Dr. Gemma Julio is the deputy director of research at the Barraquer Ophthalmology Centre. She joined the Research Department two years ago. A pharmacy graduate, she received her PhD in Medicine from the University of Barcelona, with a thesis entitled “Morphological Study of the Changes on the Corneal Epithelium in a Dry Eye Model”. From 2009 until she joined the Barraquer Ophthalmology Centre, she was the lead researcher at the Eye Surface Laboratory of the Optical and Optometry Department of the Polytechnic University of Catalonia affiliated with the Biomedical Research Unit (Autonomous University of Barcelona and Health Consortium of Terrassa). Her work on pathologies of the anterior and posterior segment of the eye has been published in a range of ophthalmology journals.
What encouraged you to enter the world of research?
I’ve always been interested in logic and the ‘why’ behind things. In addition, I worked as a university lecturer for 20 years and research is one of the pillars of academia. So naturally I became more and more interested in research tasks. I formed a team with colleagues from the eye anatomy and pathology departments and we began to work on topics related to eye surface pathologies and subsequently on retina disorders.
I see your PhD thesis focuses on ophthalmology. What attracted you to this field?
The eye is one of the body's most fascinating yet complex organs. For example, on a functional level, the eye has evolved to allow us to see in very extreme conditions of light yet always protects those structures essential to our eyesight like the retina. Amateur photographers will be familiar with what I’m talking about: Even with a good camera it is sometimes very difficult to capture changes in light, certain details and textures we can effortlessly see with the naked eye.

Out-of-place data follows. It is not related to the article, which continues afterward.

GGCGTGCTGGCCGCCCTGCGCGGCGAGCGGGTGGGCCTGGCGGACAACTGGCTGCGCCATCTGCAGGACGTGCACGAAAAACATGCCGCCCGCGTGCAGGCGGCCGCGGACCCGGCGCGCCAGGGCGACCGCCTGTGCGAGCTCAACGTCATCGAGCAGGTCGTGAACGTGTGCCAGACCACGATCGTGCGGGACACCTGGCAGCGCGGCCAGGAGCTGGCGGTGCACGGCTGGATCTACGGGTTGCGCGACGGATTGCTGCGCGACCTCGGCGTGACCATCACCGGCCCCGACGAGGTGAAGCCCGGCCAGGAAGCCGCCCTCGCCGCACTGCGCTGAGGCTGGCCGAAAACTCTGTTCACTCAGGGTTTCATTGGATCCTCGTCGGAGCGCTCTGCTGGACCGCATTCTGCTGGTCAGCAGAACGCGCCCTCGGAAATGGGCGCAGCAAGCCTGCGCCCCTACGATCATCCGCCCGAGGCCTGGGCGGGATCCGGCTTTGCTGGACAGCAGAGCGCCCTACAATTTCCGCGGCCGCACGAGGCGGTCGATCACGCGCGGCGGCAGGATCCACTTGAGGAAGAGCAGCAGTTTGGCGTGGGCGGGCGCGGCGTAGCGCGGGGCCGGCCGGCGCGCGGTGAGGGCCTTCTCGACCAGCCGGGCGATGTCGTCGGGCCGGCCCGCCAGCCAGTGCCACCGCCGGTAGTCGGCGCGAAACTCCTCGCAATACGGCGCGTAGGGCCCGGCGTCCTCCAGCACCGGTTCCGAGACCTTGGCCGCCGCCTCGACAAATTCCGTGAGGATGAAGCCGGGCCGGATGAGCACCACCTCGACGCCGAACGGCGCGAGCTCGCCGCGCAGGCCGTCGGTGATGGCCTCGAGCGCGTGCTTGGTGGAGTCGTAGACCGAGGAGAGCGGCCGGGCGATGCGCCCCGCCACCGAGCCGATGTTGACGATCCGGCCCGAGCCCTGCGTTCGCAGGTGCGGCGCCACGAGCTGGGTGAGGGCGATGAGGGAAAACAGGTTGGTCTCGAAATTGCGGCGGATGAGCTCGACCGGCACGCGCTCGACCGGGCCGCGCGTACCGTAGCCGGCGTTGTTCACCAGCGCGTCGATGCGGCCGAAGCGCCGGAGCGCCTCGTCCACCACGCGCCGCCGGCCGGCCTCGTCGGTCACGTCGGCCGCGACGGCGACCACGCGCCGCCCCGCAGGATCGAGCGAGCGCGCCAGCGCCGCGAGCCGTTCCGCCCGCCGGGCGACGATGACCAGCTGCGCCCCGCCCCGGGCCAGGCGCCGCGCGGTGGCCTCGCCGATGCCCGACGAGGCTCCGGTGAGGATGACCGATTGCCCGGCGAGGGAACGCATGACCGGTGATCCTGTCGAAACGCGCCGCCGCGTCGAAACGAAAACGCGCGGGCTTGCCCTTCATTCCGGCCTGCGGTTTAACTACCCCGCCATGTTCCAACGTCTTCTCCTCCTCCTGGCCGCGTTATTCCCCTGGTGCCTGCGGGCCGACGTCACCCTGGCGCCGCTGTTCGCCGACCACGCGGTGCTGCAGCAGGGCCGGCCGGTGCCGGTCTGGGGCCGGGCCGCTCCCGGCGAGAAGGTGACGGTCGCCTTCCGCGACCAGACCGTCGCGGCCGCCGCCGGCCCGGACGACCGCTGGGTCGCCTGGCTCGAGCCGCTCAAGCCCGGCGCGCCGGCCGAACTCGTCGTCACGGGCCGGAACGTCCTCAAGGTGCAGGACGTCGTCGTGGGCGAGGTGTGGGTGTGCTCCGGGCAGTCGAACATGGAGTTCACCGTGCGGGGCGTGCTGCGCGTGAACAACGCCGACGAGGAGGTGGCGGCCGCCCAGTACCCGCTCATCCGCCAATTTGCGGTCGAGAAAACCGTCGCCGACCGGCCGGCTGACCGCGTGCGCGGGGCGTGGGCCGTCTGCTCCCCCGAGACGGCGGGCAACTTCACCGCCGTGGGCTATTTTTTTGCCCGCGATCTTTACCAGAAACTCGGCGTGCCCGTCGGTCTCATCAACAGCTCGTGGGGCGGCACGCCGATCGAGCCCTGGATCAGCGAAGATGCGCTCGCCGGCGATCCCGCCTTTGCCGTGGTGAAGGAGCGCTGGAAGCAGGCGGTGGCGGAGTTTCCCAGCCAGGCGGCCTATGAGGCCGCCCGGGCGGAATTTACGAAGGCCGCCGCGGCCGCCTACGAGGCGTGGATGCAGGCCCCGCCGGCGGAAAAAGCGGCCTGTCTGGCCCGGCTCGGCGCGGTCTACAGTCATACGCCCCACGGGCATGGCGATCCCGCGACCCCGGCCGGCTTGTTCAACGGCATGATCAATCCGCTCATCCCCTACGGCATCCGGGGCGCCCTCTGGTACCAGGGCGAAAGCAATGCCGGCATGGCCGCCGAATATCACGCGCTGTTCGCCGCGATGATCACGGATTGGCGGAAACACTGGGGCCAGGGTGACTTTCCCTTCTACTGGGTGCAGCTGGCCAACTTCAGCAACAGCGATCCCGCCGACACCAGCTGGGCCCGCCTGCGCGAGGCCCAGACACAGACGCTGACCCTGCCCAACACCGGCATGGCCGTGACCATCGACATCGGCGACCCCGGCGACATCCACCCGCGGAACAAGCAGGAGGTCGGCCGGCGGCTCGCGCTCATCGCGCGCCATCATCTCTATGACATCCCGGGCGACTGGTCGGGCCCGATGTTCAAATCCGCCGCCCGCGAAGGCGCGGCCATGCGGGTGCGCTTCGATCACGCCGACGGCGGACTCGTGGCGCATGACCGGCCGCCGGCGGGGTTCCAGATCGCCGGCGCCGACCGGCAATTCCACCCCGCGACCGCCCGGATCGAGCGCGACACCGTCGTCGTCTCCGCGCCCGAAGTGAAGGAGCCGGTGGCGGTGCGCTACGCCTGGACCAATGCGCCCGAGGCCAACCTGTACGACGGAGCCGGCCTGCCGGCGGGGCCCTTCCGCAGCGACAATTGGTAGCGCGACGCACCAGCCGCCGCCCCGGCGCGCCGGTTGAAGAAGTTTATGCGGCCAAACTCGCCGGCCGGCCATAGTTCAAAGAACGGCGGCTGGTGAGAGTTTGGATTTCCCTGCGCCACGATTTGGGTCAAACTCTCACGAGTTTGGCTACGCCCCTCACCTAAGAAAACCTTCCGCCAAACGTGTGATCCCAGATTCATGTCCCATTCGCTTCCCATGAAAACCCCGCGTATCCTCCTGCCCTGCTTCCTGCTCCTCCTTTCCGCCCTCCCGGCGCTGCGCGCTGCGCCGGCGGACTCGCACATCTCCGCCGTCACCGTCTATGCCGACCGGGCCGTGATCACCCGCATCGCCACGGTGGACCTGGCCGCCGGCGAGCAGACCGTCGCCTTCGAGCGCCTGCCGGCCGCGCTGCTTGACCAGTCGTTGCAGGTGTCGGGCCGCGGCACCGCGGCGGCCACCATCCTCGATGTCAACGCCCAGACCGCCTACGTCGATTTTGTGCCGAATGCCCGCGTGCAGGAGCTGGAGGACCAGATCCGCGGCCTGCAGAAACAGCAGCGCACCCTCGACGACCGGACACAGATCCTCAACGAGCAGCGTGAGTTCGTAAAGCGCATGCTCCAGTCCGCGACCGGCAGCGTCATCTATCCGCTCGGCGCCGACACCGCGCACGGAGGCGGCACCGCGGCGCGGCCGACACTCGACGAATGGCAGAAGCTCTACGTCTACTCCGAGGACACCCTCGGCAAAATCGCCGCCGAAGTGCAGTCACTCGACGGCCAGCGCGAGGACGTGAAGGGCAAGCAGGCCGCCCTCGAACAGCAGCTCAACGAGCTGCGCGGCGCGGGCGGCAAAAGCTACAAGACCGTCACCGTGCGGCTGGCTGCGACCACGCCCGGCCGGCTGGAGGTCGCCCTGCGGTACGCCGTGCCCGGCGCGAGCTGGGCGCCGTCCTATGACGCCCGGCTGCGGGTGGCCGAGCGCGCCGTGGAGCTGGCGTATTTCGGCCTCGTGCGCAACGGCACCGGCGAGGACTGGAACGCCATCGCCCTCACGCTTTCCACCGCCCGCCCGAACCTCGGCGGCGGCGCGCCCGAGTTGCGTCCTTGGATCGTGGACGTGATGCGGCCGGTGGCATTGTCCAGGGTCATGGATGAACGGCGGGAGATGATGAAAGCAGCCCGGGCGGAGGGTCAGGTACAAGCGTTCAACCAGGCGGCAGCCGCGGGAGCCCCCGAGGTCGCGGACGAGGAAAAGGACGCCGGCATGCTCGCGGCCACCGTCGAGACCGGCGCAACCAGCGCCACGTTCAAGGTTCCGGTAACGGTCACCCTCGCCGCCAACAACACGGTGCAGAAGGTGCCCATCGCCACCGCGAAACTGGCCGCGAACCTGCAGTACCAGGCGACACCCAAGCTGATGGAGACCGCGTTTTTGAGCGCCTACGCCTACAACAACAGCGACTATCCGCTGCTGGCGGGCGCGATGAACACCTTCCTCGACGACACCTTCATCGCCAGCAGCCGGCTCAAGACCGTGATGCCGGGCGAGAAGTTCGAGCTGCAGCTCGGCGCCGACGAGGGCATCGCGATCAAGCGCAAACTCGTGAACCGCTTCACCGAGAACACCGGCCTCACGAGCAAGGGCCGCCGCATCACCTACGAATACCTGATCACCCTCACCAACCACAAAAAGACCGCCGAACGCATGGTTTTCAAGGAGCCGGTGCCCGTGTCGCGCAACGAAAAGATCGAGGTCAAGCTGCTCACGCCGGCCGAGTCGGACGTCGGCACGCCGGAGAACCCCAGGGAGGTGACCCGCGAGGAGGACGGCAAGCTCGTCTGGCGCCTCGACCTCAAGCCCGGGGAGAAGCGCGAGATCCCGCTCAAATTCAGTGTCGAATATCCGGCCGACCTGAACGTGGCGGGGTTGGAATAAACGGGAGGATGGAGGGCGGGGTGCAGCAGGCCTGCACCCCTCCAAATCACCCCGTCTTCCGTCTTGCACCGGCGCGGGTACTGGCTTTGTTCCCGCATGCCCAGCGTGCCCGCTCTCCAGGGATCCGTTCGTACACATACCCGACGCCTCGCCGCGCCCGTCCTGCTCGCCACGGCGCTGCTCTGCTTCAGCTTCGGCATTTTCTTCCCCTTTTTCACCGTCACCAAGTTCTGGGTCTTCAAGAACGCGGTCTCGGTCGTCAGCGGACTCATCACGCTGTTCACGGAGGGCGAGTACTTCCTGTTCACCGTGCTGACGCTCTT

In addition, the eye must expose its most external tissue to conditions—often adverse and changing—to the environment, in order to be able to detect light. As I worked on my PhD thesis, I began to understand and admire the mechanisms that control and maintain the tear film. This film protects the cornea and conjunctiva from extreme wind, heat and cold and provides ideal conditions for proper cell metabolism.
Describe a typical day in the life of a researcher at the Barraquer Centre?
It’s usually intense and diverse. I carry out two types of tasks specifically: I manage the research department and the coordination of the ongoing clinical projects. My job requires collaboration from every member of the project team (ophthalmologists specialising in the subject of the study, interns, optometrists, etc.) and from my point of view, it’s very rewarding. Although sometimes we have to solve complicated problems that test our professional and personal mettle, research is always a lesson in humility and constant improvement.
You’re also a reviewer for journals such as Cornea, Current Eye Research and the British Journal of Ophthalmology...
That’s right. Working as a reviewer is a way of giving back to the authors who have lent me a hand. The world of scientific publications is very complex and requires extra input, an effort we all must shoulder together.